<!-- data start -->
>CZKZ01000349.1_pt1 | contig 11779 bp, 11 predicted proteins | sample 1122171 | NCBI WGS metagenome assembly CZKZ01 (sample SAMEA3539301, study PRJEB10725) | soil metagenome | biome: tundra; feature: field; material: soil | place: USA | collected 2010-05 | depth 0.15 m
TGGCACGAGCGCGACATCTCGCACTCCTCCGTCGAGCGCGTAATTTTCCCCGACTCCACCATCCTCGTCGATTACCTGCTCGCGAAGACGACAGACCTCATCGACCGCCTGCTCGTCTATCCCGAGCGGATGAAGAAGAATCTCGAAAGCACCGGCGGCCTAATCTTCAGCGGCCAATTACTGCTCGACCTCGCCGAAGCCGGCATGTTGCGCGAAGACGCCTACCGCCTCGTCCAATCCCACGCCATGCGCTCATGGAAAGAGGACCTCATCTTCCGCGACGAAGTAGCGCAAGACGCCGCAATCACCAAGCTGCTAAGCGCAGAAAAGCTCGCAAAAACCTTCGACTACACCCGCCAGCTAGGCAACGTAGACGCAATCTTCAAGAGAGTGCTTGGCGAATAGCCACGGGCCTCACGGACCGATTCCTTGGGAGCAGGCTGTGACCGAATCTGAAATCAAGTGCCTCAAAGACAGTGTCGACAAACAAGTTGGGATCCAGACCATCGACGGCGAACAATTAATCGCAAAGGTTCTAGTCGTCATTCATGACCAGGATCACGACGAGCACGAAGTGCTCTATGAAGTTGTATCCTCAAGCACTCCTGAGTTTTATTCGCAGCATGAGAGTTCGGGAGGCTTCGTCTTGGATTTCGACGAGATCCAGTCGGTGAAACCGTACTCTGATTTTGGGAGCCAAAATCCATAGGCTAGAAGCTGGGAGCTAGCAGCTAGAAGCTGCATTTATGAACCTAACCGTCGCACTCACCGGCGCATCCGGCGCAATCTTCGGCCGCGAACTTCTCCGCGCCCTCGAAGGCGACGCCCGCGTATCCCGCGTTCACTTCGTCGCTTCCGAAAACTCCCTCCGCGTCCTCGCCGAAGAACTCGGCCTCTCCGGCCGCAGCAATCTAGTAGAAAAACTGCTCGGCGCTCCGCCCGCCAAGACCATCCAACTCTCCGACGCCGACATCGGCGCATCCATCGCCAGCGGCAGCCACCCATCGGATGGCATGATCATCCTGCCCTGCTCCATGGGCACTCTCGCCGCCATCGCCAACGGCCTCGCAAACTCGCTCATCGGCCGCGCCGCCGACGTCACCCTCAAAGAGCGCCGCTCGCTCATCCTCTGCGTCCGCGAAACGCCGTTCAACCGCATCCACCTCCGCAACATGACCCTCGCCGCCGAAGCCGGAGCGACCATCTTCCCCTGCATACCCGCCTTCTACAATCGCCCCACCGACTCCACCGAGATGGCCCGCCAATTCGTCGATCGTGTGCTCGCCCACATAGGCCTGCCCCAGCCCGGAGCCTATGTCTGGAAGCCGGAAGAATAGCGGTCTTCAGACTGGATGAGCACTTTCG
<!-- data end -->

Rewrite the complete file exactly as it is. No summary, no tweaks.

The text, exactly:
>CZKZ01000349.1_pt1 | contig 11779 bp, 11 predicted proteins | sample 1122171 | NCBI WGS metagenome assembly CZKZ01 (sample SAMEA3539301, study PRJEB10725) | soil metagenome | biome: tundra; feature: field; material: soil | place: USA | collected 2010-05 | depth 0.15 m
TGGCACGAGCGCGACATCTCGCACTCCTCCGTCGAGCGCGTAATTTTCCCCGACTCCACCATCCTCGTCGATTACCTGCTCGCGAAGACGACAGACCTCATCGACCGCCTGCTCGTCTATCCCGAGCGGATGAAGAAGAATCTCGAAAGCACCGGCGGCCTAATCTTCAGCGGCCAATTACTGCTCGACCTCGCCGAAGCCGGCATGTTGCGCGAAGACGCCTACCGCCTCGTCCAATCCCACGCCATGCGCTCATGGAAAGAGGACCTCATCTTCCGCGACGAAGTAGCGCAAGACGCCGCAATCACCAAGCTGCTAAGCGCAGAAAAGCTCGCAAAAACCTTCGACTACACCCGCCAGCTAGGCAACGTAGACGCAATCTTCAAGAGAGTGCTTGGCGAATAGCCACGGGCCTCACGGACCGATTCCTTGGGAGCAGGCTGTGACCGAATCTGAAATCAAGTGCCTCAAAGACAGTGTCGACAAACAAGTTGGGATCCAGACCATCGACGGCGAACAATTAATCGCAAAGGTTCTAGTCGTCATTCATGACCAGGATCACGACGAGCACGAAGTGCTCTATGAAGTTGTATCCTCAAGCACTCCTGAGTTTTATTCGCAGCATGAGAGTTCGGGAGGCTTCGTCTTGGATTTCGACGAGATCCAGTCGGTGAAACCGTACTCTGATTTTGGGAGCCAAAATCCATAGGCTAGAAGCTGGGAGCTAGCAGCTAGAAGCTGCATTTATGAACCTAACCGTCGCACTCACCGGCGCATCCGGCGCAATCTTCGGCCGCGAACTTCTCCGCGCCCTCGAAGGCGACGCCCGCGTATCCCGCGTTCACTTCGTCGCTTCCGAAAACTCCCTCCGCGTCCTCGCCGAAGAACTCGGCCTCTCCGGCCGCAGCAATCTAGTAGAAAAACTGCTCGGCGCTCCGCCCGCCAAGACCATCCAACTCTCCGACGCCGACATCGGCGCATCCATCGCCAGCGGCAGCCACCCATCGGATGGCATGATCATCCTGCCCTGCTCCATGGGCACTCTCGCCGCCATCGCCAACGGCCTCGCAAACTCGCTCATCGGCCGCGCCGCCGACGTCACCCTCAAAGAGCGCCGCTCGCTCATCCTCTGCGTCCGCGAAACGCCGTTCAACCGCATCCACCTCCGCAACATGACCCTCGCCGCCGAAGCCGGAGCGACCATCTTCCCCTGCATACCCGCCTTCTACAATCGCCCCACCGACTCCACCGAGATGGCCCGCCAATTCGTCGATCGTGTGCTCGCCCACATAGGCCTGCCCCAGCCCGGAGCCTATGTCTGGAAGCCGGAAGAATAGCGGTCTTCAGACTGGATGAGCACTTTCG